Such noticeable physical differences in comparison with i-PP allow for utility of s-PP in specialized applications. For example, syndiotactic polypropylene provides such improved characteristics over isotactic types, namely, but not limited to, clarity, toughness (impact resistance), and feel (softness), as well as surface smoothness and uniformity, some improvements to an extraordinary degree. Thus, end-uses such as dental retainers, medicine droppers, eye droppers, and pen caps normally include s-PP as the primary polymer. However, historic utilization of such a polymer within other fields has been severely limited due to problems associated with low crystallization rates and crystallization temperatures (and thus inordinate cost levels), as well as low flexural modulus characteristics.

As noted within the citation to Reddy et al., above, the crystallization rate of syndiotactic polypropylene is much slower than that for isotactic PP due the low retention rate of crystallinity exhibited by syndiotactic polypropylene in general. In fact, syndiotactic polypropylene continues to crystallize even after pelletization thereof during the production of the resin throughout the process. Furthermore, such low crystallization temperatures also require cooling of injection molded parts or extruded films or sheets to much lower temperatures, and in some cases, higher than needed, for example, for isotactic polypropylene, thereby adding to the cost of manufacture as well due to slower production rates and increased energy costs. Additionally, not only does syndiotactic polypropylene have crystallization temperatures and rates that could be improved, some common processing additives, such as calcium stearate, tend to reduce the crystallization rate even more.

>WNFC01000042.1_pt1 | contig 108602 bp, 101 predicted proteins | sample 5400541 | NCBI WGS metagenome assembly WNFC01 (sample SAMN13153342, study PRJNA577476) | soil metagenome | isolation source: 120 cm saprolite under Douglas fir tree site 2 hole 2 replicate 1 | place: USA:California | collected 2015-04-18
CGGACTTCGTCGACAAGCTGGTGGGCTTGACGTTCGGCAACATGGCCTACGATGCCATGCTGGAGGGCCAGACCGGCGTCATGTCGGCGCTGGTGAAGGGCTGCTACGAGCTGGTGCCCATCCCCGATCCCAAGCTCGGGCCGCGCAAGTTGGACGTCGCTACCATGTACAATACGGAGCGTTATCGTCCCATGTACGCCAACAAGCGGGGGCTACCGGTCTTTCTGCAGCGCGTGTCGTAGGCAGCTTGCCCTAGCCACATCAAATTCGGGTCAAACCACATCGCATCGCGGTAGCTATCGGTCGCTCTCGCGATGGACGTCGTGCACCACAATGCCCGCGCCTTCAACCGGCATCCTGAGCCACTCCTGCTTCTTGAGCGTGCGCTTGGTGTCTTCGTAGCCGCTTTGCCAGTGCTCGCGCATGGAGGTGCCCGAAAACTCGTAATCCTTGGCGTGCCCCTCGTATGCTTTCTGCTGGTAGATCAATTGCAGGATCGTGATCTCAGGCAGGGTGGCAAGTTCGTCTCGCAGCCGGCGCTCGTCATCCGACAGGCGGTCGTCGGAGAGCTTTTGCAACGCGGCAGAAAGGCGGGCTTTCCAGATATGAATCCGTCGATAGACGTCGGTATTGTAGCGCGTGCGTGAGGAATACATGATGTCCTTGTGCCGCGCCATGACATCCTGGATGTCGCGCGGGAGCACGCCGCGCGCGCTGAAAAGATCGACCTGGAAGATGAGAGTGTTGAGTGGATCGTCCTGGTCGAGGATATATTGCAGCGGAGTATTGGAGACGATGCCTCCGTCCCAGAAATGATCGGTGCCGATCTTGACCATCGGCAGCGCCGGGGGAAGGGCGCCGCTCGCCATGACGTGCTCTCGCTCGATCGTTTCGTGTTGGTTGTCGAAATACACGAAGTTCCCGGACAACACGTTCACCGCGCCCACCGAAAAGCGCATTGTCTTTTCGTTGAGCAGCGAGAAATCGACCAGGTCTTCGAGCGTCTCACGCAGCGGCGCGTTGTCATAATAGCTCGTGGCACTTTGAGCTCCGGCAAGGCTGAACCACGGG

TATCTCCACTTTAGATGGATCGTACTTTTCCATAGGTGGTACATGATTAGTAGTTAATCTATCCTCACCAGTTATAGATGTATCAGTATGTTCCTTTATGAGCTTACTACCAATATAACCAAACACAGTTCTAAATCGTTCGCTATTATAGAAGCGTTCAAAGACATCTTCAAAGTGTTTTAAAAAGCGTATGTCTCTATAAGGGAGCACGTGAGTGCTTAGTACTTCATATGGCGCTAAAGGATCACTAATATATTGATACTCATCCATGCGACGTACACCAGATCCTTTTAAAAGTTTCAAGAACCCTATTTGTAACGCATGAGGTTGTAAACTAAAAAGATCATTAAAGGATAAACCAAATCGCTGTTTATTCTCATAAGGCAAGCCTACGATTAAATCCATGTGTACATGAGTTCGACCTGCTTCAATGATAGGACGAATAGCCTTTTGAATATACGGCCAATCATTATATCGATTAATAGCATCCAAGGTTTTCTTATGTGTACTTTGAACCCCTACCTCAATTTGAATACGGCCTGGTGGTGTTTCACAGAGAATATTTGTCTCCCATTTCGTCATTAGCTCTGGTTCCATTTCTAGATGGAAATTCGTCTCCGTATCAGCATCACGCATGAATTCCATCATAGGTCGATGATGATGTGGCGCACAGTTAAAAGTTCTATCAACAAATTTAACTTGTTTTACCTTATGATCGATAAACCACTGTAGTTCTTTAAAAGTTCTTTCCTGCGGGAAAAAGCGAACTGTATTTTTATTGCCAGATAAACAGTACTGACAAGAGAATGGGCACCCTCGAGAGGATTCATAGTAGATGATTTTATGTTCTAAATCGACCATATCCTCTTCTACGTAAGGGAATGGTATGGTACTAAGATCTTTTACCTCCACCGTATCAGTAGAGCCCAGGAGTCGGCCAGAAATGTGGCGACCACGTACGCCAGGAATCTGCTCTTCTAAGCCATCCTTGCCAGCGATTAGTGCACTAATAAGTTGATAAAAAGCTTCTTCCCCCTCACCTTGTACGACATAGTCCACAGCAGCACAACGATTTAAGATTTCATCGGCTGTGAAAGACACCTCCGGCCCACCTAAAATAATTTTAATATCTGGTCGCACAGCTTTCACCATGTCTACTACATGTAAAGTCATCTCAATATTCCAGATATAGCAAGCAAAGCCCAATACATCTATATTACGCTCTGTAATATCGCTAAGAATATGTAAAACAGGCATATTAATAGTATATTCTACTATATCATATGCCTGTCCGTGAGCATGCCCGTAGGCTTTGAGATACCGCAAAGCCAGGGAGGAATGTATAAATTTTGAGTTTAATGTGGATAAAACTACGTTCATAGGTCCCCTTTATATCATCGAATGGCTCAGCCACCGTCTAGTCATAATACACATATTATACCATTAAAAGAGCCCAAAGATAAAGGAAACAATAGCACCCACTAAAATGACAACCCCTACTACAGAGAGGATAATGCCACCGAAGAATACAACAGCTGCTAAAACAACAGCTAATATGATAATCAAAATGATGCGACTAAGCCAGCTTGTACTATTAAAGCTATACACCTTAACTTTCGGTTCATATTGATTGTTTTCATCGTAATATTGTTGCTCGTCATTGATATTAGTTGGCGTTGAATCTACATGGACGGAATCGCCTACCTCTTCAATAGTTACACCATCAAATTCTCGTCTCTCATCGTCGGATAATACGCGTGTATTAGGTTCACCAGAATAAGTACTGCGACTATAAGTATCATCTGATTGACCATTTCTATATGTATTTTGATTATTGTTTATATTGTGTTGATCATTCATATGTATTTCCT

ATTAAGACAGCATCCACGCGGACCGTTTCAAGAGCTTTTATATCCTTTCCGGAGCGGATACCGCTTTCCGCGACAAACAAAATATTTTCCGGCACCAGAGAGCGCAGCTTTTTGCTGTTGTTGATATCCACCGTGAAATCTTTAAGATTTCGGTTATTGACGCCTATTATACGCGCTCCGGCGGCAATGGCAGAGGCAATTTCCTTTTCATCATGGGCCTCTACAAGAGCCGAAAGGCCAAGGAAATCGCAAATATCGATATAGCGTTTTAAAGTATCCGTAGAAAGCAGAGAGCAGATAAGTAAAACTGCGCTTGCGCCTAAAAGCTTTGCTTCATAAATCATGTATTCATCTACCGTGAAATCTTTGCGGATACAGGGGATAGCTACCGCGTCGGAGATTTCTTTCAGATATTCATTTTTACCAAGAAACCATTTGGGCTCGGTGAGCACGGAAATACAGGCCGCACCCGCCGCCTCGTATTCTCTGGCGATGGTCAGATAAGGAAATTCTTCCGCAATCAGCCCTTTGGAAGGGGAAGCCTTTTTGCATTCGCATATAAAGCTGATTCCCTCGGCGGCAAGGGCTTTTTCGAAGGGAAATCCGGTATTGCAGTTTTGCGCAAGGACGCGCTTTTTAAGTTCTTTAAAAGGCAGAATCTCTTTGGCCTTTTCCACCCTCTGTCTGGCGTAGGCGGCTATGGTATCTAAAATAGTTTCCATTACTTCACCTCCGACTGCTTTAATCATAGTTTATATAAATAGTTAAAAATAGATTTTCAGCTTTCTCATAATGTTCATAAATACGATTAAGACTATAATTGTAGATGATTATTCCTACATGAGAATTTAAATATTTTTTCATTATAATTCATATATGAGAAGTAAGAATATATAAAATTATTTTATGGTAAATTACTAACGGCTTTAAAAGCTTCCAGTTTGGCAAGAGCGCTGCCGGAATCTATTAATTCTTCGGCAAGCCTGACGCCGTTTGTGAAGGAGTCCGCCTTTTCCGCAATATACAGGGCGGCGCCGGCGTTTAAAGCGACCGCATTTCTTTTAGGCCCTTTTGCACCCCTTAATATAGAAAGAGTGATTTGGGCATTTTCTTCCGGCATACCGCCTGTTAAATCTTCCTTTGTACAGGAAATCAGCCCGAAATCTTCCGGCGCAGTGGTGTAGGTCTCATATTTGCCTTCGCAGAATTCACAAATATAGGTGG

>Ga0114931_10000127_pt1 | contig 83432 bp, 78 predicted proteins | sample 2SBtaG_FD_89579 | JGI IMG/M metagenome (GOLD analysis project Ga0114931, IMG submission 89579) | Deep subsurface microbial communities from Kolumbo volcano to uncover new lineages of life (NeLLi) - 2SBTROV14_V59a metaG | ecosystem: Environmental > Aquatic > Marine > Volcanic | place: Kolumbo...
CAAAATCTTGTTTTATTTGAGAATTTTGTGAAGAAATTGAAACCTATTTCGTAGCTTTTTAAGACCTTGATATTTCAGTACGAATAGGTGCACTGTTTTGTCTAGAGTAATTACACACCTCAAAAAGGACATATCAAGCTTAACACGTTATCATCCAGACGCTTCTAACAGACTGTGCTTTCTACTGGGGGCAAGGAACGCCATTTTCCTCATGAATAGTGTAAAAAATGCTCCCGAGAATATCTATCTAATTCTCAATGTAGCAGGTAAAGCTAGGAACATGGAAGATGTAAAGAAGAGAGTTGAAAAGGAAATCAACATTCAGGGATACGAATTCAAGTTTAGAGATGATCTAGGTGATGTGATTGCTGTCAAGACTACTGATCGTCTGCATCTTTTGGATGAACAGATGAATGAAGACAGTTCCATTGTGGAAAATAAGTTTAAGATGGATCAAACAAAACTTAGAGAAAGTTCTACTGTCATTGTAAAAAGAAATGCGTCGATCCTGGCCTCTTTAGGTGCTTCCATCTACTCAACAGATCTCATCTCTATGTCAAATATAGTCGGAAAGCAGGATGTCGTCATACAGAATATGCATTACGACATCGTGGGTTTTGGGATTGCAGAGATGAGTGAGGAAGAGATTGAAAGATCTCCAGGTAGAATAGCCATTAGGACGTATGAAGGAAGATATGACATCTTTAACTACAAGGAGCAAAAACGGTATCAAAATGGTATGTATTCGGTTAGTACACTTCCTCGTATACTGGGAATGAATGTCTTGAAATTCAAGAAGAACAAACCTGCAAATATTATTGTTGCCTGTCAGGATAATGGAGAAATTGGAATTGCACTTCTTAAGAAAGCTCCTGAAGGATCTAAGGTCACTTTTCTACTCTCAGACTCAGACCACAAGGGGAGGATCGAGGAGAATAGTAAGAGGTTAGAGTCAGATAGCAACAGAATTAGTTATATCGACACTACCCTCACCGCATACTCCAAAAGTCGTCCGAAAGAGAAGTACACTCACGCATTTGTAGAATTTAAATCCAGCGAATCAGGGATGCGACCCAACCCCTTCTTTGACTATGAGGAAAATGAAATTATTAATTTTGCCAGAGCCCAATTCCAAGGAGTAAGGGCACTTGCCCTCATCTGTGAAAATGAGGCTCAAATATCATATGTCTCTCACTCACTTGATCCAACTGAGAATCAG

Such slow crystallization rates are generally attributable to the fact that syndiotactic polypropylenes exhibit polymorphism; that is, three different crystal types, namely cell I, cell II, and cell III structures therein. Due to the inherent similarities between Cell I and Cell III, only Cell III will be referred to hereinafter. It has been traditionally noted that the manufacture of syndiotactic polypropylene requires two distinct steps after melting of the target resin in order for the crystal structures to change from one structure to another and finally to the desired final type (cell II). The initial crystal configuration, known as cell II (which includes anti-chiral helices along the “a” crystallographic axis and chiral helices along the “b” axis), appears quickly during cooling and is kinetically favored. The cell III crystal structure (which includes anti-chiral helices along both the “a” and “b” crystallographic axes) then forms at relatively high temperatures (thermodynamically favored) during cooling of the molten resin form. Such a cell III structure for syndiotactic polypropylene (higher melting), although formed more slowly, is always in competition with the Cell II form (lower melting), and is not desirable since it is a rubbery, opaque phase and cannot be pelletized during processing. In order to effectuate proper cell II formation, generally such rubbery cell III-type s-PP must then, in general non-limiting terms, be extruded into strands and wound around a spool to permit further cooling and thus generation of the necessary rigidifying cell II configuration. Thus, it appears that the crystallization rate of syndiotactic polypropylene is dictated by the amount of cell III crystals present and thus requiring generation and arrangement within the target polymer. Without intending on being limited to any scientific theory, it appears that proper and useful syndiotactic polypropylene articles should include higher amounts of the rigid cell II crystal types. The apparent problem in the past with slow crystallization procedures lies in the presence of large amounts of cell III crystals therein. A lower amount of such cell III crystal types would thus permit more thorough crystallization of the overall syndiotactic polypropylene during the initially formed cell II phase, thereby reducing the amount of time required for full crystallization thereof. As a result, it is believed that a syndiotactic polypropylene production method that generates higher amounts of cell II crystal structures than cell III types would exhibit faster crystallization (or at least higher crystallization temperatures) and thus would reduce the cost and complexity associated with producing syndiotactic polypropylene articles. In effect, then, such an improved method would permit more widepread use of such an excellent performing class of polypropylenes. As it is today, the dichotomy in melting forms between cell II and III crystal structures causes a processing problem in terms of complexity and time and thus such syndiotactic polypropylene types have proven very difficult to efficiently produce, even with certain nucleating agents present. Thus, as noted above, the need appears to be to reduce the amount of cell III present therein, thus permitting the cell II component to dictate polymer formation, preferably wherein more cell II form is produced than cell III crystals. Furthermore, it appears that a reduction in the amount of rubbery cell III crystals within target s-PP formulations leads to the formation of more flexurally stable end-product articles as well (e.g., the fewer rigid cell III crystals are present, the polypropylene tends to be more flexible and less susceptible to breaking). Unfortunately, to date no such specific advancement has been proffered to the syndiotactic polypropylene industry wherein the majority of s-PP crystals are Cell II.